Museum Vol. 1, released by Kodansha Comics, contains the first nine chapters of Ryousuke Tomoe’s suspense-horror manga series. Museum stars police sergeant Hisashi Sawamura, who investigates a series of gruesome murders carried out as “punishments” by a man in a raincoat and frog mask. Does the first volume do a good job setting up the premise and, more importantly, entertaining?
Writing-wise, Tomoe knocks it out of the park here. Sawamura and the rest of the police’s investigation into the murders takes a number of twists and turns, and each reveal is paced wonderfully. This is due partially to the way Tomoe creates tension by both providing and withholding necessary information regarding the killer and his victims. The reader is often two steps ahead of the police in terms of what they know, while still being two steps behind the killer in terms of understanding the plot’s implications and upcoming events. There are a number of fake-outs and reveals throughout the volume that succeed rather than feeling predictable, thanks to Tomoe’s near perfect balancing act of providing false leads while keeping the truth logical and obvious in retrospect. Even when he isn’t on panel, the frog-faced killer dominates with a sense of danger that is as inevitable as it is unpredictable.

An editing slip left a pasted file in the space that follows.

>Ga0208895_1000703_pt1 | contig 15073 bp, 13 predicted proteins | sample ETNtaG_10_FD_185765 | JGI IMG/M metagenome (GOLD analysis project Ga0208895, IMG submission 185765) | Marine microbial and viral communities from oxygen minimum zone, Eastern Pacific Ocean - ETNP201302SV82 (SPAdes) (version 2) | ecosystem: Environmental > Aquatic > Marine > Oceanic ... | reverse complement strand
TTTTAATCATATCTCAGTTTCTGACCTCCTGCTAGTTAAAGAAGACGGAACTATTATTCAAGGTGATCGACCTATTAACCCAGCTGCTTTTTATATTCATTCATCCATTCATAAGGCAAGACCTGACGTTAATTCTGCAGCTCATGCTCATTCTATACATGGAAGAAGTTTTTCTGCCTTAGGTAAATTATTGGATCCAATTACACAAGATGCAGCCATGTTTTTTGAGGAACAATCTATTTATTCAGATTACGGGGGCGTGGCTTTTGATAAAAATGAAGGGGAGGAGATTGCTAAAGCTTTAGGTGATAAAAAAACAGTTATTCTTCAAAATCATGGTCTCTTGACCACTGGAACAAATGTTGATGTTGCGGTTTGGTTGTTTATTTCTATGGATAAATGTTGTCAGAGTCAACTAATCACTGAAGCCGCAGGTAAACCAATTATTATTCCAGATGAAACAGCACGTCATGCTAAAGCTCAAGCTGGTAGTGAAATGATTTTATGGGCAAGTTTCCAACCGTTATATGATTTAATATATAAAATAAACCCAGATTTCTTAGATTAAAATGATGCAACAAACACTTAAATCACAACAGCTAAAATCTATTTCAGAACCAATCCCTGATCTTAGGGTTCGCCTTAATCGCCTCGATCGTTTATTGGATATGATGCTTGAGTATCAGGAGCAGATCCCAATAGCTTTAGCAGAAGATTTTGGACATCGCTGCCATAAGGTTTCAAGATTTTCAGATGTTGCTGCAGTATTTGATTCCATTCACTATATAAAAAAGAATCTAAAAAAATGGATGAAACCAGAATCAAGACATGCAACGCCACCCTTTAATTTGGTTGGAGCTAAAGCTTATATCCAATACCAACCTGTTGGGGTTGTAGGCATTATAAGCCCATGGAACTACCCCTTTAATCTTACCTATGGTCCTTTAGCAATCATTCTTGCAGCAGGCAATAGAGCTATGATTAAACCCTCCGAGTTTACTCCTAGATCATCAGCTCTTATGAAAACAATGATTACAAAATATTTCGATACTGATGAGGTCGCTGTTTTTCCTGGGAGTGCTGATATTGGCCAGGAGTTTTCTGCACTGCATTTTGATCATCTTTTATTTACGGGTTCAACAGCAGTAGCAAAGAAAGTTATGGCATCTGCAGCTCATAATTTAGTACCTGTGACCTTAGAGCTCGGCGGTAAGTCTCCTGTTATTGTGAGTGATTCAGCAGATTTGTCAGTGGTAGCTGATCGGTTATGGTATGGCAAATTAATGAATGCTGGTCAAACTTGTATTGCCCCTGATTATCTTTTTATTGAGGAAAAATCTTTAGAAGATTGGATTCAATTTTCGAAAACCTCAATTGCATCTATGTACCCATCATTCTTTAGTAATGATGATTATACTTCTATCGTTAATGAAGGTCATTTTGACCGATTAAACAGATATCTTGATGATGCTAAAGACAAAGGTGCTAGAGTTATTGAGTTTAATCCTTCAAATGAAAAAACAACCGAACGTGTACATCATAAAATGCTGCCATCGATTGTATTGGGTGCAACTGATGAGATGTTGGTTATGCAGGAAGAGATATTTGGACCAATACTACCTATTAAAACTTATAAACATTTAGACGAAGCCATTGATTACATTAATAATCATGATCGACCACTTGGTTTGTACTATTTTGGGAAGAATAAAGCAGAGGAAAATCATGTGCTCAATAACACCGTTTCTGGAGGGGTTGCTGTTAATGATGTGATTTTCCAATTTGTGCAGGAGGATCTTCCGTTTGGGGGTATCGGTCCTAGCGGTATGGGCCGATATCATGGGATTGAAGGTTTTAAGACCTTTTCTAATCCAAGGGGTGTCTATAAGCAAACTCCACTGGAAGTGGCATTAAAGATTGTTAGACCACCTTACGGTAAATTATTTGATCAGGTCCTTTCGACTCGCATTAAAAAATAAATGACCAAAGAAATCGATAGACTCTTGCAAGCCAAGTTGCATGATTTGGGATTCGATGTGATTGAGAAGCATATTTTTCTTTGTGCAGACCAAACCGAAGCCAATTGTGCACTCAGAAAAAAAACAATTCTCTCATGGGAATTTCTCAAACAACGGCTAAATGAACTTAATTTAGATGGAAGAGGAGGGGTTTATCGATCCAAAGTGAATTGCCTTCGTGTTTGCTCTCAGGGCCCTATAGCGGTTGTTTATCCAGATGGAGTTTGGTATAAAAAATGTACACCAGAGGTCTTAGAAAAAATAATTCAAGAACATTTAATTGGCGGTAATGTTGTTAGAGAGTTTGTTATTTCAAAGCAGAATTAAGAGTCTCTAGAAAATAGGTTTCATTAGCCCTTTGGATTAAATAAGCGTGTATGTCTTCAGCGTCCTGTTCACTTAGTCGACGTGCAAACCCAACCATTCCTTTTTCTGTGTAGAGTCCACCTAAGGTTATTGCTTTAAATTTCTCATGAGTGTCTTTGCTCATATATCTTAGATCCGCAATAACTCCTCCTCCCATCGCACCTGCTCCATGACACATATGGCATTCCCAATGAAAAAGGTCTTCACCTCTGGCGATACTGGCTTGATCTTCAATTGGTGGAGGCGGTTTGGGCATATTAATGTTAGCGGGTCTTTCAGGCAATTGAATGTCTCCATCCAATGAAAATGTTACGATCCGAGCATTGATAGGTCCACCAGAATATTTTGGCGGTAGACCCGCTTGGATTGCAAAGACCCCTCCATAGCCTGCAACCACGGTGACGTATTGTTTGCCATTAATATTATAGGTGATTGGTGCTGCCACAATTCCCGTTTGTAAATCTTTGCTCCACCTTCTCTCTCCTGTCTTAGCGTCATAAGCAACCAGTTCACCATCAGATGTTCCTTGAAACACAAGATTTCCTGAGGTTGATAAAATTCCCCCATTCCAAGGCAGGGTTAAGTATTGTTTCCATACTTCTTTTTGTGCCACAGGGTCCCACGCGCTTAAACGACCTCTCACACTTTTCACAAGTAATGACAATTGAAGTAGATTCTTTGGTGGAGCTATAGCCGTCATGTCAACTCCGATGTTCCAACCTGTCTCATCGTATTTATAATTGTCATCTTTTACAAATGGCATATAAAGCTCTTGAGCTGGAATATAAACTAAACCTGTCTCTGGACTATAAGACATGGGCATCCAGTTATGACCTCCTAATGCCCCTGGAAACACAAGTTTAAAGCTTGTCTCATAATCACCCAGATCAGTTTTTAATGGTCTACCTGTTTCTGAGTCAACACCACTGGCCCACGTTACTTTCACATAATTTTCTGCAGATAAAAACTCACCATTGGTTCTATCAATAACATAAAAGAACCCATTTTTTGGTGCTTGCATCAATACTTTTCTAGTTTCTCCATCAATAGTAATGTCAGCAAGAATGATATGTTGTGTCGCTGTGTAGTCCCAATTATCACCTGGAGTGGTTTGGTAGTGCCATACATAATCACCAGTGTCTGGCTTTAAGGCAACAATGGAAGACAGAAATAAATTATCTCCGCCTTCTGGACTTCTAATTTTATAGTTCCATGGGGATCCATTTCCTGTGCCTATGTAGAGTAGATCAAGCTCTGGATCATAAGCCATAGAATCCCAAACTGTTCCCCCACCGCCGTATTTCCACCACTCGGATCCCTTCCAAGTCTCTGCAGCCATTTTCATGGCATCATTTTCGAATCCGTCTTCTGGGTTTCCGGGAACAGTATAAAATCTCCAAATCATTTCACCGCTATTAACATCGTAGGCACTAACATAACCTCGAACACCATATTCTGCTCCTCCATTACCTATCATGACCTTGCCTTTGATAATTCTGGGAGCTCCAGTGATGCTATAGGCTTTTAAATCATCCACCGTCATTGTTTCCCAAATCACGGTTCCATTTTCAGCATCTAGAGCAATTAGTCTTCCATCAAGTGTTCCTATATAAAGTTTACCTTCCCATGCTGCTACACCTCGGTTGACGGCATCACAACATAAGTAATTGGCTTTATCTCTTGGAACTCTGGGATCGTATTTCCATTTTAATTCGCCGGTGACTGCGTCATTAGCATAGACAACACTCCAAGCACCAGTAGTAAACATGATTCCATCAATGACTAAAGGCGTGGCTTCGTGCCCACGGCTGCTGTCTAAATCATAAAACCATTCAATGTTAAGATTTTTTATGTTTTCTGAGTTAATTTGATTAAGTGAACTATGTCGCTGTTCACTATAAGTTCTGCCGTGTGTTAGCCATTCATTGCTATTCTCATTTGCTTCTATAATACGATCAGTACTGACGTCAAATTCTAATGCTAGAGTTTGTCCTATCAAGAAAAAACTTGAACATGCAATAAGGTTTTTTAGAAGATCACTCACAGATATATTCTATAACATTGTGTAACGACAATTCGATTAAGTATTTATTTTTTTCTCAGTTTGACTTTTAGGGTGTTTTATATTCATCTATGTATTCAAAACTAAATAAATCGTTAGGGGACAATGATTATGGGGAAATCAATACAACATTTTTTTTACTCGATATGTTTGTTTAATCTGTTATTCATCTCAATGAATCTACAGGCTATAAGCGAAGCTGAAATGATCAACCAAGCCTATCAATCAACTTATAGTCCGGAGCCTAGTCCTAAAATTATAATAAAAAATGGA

Speaking of the killer, his design is fantastic. Dominated by two components, one nondescript and one almost absurd–his raincoat and frog mask, respectively–his appearance is unique enough to be memorable and striking but also simple enough to not feel overdesigned. The choice of a frog mask specifically feels ingenious. Large, lifeless eyes dominate the killer’s panels, and readers get no hint as to the expressions beneath the mask. Fear of the unknown is as affecting as it is universal, and the killer’s visuals help reinforce the sense of mystery and intrigue put forth by the writing.
I don’t have much negative to say about this volume. My main qualm is just that the first chapter isn’t quite as indicative of the rest of the manga as it could be. The beginning has more explicit gore in a more compressed span of time than the subsequent chapters do. This led me to suspect that there would be a much larger amount of shock visuals than there actually are, and that they would become less effective due to overuse. Thankfully, this did not end up being the case. As later chapters devoted more and more time to human and investigative drama, the gorier panels grew more effective due to their contrast with their plainer surroundings.
Museum Vol. 1 is a great start for the series. I wasn’t sure I would like it after reading just the first chapter, but from the second chapter onward Museum engrosses with clever twists, impressively textured artwork, and a constant sense of narrative tension. Tomoe places readers squarely in the middle of the action–aware of where the police are headed, but unaware of what the killer has in store next. This is a thriller manga that delights with both what it reveals and what it withholds, inviting readers to search desperately for clues while inevitably getting blindsided by what lurks around corners and behind closed doors.
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